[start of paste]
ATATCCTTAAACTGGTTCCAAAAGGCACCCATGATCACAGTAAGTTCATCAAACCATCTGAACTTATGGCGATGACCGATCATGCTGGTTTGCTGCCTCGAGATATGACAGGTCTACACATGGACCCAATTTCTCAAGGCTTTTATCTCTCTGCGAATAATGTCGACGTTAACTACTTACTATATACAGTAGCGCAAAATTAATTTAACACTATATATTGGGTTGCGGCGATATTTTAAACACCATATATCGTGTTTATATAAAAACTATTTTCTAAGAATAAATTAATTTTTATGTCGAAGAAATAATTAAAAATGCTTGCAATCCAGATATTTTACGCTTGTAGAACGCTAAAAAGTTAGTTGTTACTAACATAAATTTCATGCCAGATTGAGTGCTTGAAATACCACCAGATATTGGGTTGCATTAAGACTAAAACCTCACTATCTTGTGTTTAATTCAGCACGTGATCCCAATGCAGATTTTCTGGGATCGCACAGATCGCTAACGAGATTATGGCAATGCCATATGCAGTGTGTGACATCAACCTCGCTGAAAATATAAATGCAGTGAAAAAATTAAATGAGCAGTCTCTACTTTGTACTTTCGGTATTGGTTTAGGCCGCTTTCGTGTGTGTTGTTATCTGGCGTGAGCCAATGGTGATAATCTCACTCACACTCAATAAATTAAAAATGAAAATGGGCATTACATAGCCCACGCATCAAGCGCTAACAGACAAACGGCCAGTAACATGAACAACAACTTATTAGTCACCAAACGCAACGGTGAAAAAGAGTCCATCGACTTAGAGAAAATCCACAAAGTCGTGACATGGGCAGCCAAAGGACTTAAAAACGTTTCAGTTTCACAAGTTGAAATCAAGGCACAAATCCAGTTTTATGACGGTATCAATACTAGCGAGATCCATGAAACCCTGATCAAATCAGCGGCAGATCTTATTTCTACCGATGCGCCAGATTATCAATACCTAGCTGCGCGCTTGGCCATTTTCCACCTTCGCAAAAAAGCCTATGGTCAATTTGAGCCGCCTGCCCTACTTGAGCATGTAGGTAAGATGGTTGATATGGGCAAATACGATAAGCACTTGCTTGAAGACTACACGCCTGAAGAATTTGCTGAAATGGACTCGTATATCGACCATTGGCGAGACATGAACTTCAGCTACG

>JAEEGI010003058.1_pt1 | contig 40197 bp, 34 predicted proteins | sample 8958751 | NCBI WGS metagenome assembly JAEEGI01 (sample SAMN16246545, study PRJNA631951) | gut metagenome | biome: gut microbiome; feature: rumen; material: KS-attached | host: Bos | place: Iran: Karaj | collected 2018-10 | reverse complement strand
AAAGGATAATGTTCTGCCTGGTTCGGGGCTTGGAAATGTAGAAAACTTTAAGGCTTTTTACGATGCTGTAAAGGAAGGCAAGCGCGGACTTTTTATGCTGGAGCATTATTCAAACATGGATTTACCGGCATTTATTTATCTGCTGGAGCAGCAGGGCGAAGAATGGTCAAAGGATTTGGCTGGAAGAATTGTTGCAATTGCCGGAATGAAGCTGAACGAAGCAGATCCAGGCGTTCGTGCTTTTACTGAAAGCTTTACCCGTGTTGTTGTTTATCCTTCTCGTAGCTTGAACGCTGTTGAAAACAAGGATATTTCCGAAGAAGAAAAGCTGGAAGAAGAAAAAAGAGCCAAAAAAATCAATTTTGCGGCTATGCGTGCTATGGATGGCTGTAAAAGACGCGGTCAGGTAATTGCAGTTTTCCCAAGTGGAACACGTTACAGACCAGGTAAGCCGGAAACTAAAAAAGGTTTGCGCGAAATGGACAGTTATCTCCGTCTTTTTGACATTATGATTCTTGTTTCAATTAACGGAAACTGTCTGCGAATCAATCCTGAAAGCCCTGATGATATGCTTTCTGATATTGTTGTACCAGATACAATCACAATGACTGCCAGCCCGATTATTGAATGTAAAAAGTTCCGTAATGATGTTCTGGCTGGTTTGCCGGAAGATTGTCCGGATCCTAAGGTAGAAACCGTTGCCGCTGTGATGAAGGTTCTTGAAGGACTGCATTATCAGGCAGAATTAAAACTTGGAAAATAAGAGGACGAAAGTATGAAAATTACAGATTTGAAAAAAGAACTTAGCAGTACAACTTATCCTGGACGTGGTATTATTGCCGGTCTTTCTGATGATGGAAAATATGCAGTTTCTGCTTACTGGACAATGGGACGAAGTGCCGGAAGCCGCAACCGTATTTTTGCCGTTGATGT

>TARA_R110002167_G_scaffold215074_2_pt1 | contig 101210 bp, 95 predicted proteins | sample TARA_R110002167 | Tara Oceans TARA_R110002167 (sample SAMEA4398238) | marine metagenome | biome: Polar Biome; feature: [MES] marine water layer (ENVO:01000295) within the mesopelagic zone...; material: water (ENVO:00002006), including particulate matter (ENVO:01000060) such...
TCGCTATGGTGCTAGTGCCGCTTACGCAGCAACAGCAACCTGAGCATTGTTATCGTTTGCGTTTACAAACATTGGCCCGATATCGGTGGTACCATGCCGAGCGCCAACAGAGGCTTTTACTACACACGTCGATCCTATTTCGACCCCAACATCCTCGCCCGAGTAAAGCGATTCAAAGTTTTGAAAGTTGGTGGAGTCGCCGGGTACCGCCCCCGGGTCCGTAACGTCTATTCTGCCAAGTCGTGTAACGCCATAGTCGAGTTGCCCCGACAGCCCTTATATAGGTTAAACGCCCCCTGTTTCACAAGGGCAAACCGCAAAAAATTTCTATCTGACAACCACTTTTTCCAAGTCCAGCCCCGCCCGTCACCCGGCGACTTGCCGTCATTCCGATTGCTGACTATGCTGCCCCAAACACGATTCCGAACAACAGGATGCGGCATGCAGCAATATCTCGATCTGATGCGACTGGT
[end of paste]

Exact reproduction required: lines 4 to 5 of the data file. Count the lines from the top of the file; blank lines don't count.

>TARA_R110002167_G_scaffold215074_2_pt1 | contig 101210 bp, 95 predicted proteins | sample TARA_R110002167 | Tara Oceans TARA_R110002167 (sample SAMEA4398238) | marine metagenome | biome: Polar Biome; feature: [MES] marine water layer (ENVO:01000295) within the mesopelagic zone...; material: water (ENVO:00002006), including particulate matter (ENVO:01000060) such...
TCGCTATGGTGCTAGTGCCGCTTACGCAGCAACAGCAACCTGAGCATTGTTATCGTTTGCGTTTACAAACATTGGCCCGATATCGGTGGTACCATGCCGAGCGCCAACAGAGGCTTTTACTACACACGTCGATCCTATTTCGACCCCAACATCCTCGCCCGAGTAAAGCGATTCAAAGTTTTGAAAGTTGGTGGAGTCGCCGGGTACCGCCCCCGGGTCCGTAACGTCTATTCTGCCAAGTCGTGTAACGCCATAGTCGAGTTGCCCCGACAGCCCTTATATAGGTTAAACGCCCCCTGTTTCACAAGGGCAAACCGCAAAAAATTTCTATCTGACAACCACTTTTTCCAAGTCCAGCCCCGCCCGTCACCCGGCGACTTGCCGTCATTCCGATTGCTGACTATGCTGCCCCAAACACGATTCCGAACAACAGGATGCGGCATGCAGCAATATCTCGATCTGATGCGACTGGT